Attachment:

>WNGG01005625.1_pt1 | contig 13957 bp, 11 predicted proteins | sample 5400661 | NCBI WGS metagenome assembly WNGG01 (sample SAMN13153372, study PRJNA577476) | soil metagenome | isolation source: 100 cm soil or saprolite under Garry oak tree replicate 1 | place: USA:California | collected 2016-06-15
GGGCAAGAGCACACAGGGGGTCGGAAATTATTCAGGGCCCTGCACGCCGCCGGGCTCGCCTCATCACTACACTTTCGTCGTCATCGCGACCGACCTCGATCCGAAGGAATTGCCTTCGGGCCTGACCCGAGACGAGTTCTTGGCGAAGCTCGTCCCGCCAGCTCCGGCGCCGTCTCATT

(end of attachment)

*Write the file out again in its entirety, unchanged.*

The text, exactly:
>WNGG01005625.1_pt1 | contig 13957 bp, 11 predicted proteins | sample 5400661 | NCBI WGS metagenome assembly WNGG01 (sample SAMN13153372, study PRJNA577476) | soil metagenome | isolation source: 100 cm soil or saprolite under Garry oak tree replicate 1 | place: USA:California | collected 2016-06-15
GGGCAAGAGCACACAGGGGGTCGGAAATTATTCAGGGCCCTGCACGCCGCCGGGCTCGCCTCATCACTACACTTTCGTCGTCATCGCGACCGACCTCGATCCGAAGGAATTGCCTTCGGGCCTGACCCGAGACGAGTTCTTGGCGAAGCTCGTCCCGCCAGCTCCGGCGCCGTCTCATT